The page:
Any potential financial relief for nonprofit hospitals and health systems reporting major net losses in 2022 must take into account the outsized role negative investment returns had on their bottom lines, health economics experts wrote in a Health Affairs Forefront article published Friday.
“Wall Street losses should not impact private payers’ and taxpayers’ payments to hospitals,” the trio of researchers hailing from the RAND Corporation, Manhattan College and Johns Hopkins University wrote. “Asking these constituents to foot the bill for hospitals’ investment losses not only lacks justification but will insulate hospitals from the consequences of their investment decisions, motivating less fiscally responsible behavior in the future.”
To better characterize the oft-publicized financial losses of hospitals and health systems, the group reviewed 10 large nonprofit hospital systems’ second-quarter financial statements (the most recent available at the time of article submission).
All 10 of the hospital systems reported negative overall profit margins during the quarter, averaging a decline from 9% in 2021 to -6% in 2022, the researchers found.
The systems saw a collective -184.6% year-over-year decline across their investment return-to-total revenue ratios, whereas patient care revenue obtained by providing hospital services rose by just under one percent, the researchers wrote. The organizations’ investment losses accounted for approximately 85% of their overall financial losses during the period, they wrote.
“Investment losses are highlighted by Ascension’s $4.7 billion loss [17%] and CommonSpirit’s $3.7 billion loss [21.2%]” on a year-to-year basis during the analyzed quarter, researchers wrote in the article. “Other sources attribute hospital financial losses to increased labor costs, particularly for nurses and health professionals, and increased supply costs. Our analysis suggests that investment losses are actually the primary driver of these nonprofit health systems’ overall losses.”
The 10-system sample—which was financially supported by the philanthropic fund Arnold Ventures and price transparency nonprofit PatientRightsAdvocate.org—isn’t statistically representative of the industry as a whole, but it does “provide insight into the financial profiles of the nation’s largest systems and the most important factors behind those profiles,” the researchers wrote. The financial performances of smaller hospitals and systems “may have been different,” they wrote.
More recent financial statements from these and other health systems also reflect some recovery among health systems’ investment returns, in line with the broader stock market’s gradual return from early 2022 lows.
Still, the researchers said their numbers highlight the financial strength with which sector leaders entered 2022 as well as the risk-reward many health systems knowingly take on in a bid to diversify their revenue sources.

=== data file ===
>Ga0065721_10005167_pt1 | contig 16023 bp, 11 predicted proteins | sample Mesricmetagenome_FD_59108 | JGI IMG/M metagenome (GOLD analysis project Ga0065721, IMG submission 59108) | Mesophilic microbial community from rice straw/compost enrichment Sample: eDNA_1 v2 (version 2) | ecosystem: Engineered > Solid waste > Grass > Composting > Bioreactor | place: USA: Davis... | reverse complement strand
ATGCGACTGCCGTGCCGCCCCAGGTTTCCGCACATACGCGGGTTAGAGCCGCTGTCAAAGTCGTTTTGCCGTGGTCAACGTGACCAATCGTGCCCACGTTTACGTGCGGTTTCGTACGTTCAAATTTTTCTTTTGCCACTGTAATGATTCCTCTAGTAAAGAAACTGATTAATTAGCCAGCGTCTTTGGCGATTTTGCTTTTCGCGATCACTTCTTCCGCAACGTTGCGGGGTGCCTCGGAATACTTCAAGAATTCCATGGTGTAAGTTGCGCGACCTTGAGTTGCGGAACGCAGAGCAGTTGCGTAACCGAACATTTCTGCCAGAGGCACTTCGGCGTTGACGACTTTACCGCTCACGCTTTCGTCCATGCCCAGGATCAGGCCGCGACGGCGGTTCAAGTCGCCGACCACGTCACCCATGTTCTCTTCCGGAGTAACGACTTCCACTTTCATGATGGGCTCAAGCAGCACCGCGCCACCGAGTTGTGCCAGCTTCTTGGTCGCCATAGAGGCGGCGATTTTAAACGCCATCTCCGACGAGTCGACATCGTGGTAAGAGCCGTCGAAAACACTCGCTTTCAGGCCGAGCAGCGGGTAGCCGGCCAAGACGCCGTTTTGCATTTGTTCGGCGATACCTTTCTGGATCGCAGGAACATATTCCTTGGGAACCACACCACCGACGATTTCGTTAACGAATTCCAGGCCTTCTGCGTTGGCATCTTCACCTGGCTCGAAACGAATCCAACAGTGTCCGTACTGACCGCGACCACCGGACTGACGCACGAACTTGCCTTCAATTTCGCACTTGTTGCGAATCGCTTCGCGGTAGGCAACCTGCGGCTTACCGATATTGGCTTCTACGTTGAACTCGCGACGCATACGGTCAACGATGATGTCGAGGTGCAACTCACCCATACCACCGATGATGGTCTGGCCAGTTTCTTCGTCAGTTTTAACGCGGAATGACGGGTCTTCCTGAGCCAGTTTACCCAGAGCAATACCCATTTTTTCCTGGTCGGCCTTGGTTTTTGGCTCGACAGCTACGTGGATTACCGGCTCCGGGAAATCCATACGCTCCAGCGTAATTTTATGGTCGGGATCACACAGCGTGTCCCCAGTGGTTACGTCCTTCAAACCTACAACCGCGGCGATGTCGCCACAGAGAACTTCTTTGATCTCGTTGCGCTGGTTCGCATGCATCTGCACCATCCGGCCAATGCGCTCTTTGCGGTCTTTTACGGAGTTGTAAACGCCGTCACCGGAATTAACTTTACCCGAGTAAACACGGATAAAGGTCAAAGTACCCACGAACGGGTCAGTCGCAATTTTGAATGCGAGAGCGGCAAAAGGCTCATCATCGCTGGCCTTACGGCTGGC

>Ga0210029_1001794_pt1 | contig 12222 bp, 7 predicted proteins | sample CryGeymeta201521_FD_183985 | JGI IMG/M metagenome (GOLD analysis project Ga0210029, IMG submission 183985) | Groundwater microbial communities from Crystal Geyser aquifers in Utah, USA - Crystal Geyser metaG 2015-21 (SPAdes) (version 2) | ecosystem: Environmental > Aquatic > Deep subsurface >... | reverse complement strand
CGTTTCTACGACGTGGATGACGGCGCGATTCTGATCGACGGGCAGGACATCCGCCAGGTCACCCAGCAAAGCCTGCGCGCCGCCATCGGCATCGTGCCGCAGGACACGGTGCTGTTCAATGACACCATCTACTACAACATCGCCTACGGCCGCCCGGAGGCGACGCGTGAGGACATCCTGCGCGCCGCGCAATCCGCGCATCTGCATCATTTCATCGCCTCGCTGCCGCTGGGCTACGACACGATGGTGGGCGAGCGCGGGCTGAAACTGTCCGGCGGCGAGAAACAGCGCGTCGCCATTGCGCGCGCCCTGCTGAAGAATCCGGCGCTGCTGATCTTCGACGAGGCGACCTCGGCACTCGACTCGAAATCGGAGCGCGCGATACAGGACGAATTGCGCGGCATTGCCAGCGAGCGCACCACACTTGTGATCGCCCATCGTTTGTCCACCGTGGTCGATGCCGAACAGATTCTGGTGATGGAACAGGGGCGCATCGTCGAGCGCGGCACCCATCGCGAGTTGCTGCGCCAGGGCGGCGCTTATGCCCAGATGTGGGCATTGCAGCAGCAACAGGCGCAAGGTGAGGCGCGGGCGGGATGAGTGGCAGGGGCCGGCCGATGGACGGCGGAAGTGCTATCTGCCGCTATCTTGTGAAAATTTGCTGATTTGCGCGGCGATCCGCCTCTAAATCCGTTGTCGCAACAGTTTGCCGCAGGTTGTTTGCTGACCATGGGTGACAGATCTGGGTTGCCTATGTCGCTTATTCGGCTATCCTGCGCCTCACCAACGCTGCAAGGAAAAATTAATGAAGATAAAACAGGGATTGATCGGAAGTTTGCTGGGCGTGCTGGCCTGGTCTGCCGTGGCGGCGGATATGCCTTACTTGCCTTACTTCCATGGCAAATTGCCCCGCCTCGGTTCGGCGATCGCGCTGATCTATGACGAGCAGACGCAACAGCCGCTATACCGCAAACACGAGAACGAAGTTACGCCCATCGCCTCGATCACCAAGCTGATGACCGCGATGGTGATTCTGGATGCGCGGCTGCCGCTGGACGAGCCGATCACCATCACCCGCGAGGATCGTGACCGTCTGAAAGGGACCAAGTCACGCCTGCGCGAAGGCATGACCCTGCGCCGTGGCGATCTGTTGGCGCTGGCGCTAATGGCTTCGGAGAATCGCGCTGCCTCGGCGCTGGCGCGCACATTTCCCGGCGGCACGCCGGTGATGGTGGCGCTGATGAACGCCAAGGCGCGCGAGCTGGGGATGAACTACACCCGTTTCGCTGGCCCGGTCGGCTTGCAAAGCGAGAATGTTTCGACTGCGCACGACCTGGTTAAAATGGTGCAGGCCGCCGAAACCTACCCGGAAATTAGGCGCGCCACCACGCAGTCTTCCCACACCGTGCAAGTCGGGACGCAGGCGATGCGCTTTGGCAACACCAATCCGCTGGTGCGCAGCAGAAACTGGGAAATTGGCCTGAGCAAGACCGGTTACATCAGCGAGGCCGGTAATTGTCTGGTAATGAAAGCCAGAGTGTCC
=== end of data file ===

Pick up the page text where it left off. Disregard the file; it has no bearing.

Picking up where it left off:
“If losses were driven by persistent labor and supply cost increases, then it might be reasonable to ask patients, employers and insurers to consider these underlying cost drivers in their payments to hospitals,” they wrote. “However, when losses are driven by risky financial investments, which generated positive returns in many previous years and will do so in many future periods, it is not clear whether patients, employers, insurers and taxpayers should be responsible for paying higher prices to offset the impact of overall market declines.”
Ge Bai, Ph.D., one of the authors and a professor of accounting and health policy at Johns Hopkins, told Fierce Healthcare that her and her colleagues’ findings are in line with MedPAC's recent report to Congress. The independent committee advised a modest 2024 reimbursement bump to hospitals citing prior pandemic relief funding and strong investment returns that blunted 2022 losses.
“Also, from the perspective of the financial markets, historically there were many more good years than bad years,” she said. “The chance for hospital systems to experience similar investment losses in 2023 as in 2022 is low.”
In the meantime, Bai said federal policymakers should be wary of authorizing any further subsidy packages that are allocated to hospitals based on metrics impacted by investment returns, such as net income. Doing so would be a disservice to constituents, who the researchers noted have been shouldering “the same investment losses and the same wage and supply costs” as their local hospitals.
“Taxpayers’ money should not be used to subsidize investment loss,” Bai said. “Investment is a risky business. Hospitals have been reaping all the gains in good years. Why should taxpayers subside the losses in bad years? Why should taxpayers own the loss in bad years?”